pumpkin ginger bran muffins

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I’ve just made it past the halfway point of my last fall term in nutrition grad school. I’ve been working with clients in clinic these past few weeks, experiencing all that I’ve learned in the last couple years come together in practice, and enjoying it so incredibly much. Getting to the clinical work has reinforced why I’ve spent so much of my energy on this career shift endeavor when I get to sit with someone and offer even a little bit of individualized support.

In addition to nutritional recommendations, I also give interventions that address balance from a whole systems perspective which is in line with the integrative and holistic approach to my program. This often means I try to emphasize stress reduction and relaxation practices. On the closer to home front, I’ve been trying to take some of my own advice and incorporate downtime each day for relaxing my system, an intention I constantly struggle with. Inevitably I often forego the rest I need and end up in the kitchen instead. My only excuse is it’s pumpkin season– and I find baking quite restorative!

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Since it is pumpkin and winter squash season, The Recipe Redux theme this month is Fresh from the Pumpkin Patch. We’ve had a string of mostly gorgeous days so far but once this fall season finally and truly sunk in, I began cooking lots of very autumn appropriate Ayurvedic recipes from Kate O’Donnell’s Everyday Ayurveda Cooking for a Calm, Clear Mind. Nutritionally, the recipes are helping rebalance my system after a rough end-of-summer transition. The first portion of the book is all about the Sattvic lifestyle in Ayurveda–a way of life I’ve been gleaning more from as time goes on and I notice how I fare better with less stimulating foods, practices, and experiences.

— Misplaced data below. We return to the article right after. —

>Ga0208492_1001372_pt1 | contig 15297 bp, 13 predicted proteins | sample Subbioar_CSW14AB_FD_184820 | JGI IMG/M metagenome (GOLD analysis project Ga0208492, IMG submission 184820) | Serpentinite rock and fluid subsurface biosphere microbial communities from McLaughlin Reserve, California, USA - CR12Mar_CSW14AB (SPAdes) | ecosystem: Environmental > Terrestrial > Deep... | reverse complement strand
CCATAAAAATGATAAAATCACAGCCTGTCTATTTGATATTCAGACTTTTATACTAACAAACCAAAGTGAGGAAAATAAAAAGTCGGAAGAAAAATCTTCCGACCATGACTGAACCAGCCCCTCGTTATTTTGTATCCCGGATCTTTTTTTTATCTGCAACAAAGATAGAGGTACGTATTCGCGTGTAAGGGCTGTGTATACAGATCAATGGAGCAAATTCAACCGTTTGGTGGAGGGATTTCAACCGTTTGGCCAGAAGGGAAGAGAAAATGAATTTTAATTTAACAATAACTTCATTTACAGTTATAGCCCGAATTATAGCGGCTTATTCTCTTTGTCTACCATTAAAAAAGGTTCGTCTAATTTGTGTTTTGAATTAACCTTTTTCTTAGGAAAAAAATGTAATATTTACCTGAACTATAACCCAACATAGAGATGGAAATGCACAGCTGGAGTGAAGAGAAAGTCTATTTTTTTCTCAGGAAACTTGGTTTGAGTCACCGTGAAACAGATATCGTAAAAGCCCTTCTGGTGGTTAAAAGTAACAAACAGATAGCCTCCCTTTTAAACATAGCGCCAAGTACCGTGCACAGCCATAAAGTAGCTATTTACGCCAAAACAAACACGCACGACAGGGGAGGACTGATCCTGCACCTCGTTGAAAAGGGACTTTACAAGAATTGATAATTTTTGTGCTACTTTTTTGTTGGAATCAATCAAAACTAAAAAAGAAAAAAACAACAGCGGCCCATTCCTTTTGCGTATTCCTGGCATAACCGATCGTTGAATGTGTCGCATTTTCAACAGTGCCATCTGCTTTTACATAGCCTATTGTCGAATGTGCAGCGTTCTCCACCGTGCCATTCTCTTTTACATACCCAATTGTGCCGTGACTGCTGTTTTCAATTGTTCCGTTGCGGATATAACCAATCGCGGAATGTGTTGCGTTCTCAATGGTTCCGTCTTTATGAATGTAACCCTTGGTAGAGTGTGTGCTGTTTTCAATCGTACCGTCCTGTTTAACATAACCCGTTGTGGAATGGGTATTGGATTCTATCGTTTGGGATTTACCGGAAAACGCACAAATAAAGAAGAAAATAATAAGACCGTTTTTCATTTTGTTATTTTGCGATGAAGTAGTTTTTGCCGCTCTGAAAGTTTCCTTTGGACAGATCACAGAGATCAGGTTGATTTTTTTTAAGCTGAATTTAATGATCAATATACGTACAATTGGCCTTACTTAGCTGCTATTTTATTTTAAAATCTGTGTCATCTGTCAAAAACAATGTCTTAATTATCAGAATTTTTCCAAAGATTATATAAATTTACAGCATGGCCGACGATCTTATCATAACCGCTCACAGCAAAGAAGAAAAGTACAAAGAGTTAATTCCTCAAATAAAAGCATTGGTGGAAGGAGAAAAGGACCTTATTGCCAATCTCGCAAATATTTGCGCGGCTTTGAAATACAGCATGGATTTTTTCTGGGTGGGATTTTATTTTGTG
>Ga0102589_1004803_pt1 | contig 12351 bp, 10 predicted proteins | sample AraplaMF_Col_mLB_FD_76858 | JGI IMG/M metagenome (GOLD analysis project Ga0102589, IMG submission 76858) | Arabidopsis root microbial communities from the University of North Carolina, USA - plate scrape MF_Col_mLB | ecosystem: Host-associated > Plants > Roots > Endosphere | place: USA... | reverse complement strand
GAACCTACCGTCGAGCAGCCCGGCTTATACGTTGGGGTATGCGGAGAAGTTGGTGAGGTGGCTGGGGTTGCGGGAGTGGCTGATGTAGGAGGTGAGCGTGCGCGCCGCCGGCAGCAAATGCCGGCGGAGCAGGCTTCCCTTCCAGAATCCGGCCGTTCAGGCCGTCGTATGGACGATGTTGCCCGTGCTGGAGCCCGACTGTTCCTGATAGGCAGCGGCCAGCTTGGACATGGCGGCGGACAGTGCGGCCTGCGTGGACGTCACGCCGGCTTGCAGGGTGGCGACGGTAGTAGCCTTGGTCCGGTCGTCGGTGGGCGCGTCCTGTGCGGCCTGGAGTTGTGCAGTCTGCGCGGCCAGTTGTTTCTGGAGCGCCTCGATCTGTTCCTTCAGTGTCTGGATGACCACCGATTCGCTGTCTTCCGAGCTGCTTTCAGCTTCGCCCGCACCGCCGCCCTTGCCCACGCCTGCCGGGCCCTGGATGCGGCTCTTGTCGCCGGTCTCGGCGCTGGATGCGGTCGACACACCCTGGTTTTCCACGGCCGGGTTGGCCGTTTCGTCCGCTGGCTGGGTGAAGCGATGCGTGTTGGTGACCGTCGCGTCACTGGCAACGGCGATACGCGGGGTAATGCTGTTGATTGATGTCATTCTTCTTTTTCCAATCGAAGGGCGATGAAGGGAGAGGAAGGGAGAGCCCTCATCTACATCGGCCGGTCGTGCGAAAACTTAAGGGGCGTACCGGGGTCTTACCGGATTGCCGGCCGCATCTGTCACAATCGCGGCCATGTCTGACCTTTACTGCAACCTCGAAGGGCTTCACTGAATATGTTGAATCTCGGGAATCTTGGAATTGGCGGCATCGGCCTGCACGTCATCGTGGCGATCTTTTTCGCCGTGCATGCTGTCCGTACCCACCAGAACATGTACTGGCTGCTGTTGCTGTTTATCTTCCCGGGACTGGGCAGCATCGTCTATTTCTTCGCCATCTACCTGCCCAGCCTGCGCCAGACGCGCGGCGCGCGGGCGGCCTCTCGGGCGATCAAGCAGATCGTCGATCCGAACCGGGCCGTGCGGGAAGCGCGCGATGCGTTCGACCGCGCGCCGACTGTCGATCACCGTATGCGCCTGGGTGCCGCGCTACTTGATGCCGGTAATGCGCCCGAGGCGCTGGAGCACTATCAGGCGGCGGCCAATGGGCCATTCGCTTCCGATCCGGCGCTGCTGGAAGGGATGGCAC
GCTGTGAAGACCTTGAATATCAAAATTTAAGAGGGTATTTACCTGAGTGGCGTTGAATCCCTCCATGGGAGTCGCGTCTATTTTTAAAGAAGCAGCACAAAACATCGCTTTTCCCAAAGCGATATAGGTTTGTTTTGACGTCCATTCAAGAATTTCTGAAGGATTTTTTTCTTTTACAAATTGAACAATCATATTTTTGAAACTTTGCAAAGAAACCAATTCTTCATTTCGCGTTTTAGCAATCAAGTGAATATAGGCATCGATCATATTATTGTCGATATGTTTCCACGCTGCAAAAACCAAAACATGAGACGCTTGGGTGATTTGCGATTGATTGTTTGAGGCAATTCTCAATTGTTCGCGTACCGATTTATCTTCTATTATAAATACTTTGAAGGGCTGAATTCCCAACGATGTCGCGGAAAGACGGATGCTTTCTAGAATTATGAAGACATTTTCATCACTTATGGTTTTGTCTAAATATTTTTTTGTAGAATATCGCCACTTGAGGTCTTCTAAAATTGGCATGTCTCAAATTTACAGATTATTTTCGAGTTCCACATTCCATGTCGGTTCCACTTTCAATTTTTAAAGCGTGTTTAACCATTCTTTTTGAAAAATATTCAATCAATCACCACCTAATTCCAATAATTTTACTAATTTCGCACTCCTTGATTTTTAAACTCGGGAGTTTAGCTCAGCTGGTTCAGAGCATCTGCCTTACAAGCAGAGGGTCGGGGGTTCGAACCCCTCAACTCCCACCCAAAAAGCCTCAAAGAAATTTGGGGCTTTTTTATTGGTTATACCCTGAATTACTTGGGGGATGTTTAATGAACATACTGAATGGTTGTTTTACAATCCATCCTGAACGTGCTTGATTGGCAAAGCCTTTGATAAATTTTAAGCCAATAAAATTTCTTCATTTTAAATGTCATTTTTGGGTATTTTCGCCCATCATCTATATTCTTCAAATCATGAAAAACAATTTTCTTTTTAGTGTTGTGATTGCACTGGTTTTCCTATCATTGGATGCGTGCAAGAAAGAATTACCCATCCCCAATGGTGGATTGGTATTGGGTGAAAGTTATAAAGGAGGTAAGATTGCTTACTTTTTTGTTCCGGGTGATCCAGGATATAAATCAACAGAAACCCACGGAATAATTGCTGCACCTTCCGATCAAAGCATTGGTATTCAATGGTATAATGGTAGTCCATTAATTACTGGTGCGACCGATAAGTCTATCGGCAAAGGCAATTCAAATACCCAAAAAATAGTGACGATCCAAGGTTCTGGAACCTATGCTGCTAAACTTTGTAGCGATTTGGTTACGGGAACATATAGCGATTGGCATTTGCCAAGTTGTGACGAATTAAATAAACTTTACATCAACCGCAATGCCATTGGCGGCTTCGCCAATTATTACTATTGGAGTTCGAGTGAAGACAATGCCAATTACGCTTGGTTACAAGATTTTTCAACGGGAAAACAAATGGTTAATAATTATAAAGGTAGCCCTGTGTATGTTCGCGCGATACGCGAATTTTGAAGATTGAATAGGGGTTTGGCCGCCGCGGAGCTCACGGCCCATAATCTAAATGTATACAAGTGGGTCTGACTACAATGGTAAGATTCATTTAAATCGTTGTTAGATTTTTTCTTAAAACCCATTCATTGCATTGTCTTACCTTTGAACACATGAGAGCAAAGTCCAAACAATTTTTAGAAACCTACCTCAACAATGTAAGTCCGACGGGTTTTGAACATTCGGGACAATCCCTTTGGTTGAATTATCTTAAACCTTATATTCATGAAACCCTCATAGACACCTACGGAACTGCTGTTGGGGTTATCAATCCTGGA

These muffins are a deviation from a recipe in the cookbook. If you’re a runner and a fan of the Run Fast Eat Slow superhero muffins, they’re also quite similar, but I’ve upped the emphasis on using walnuts and chia since they both are rich in omega 3’s which are an essential fatty acid that most of us need more of.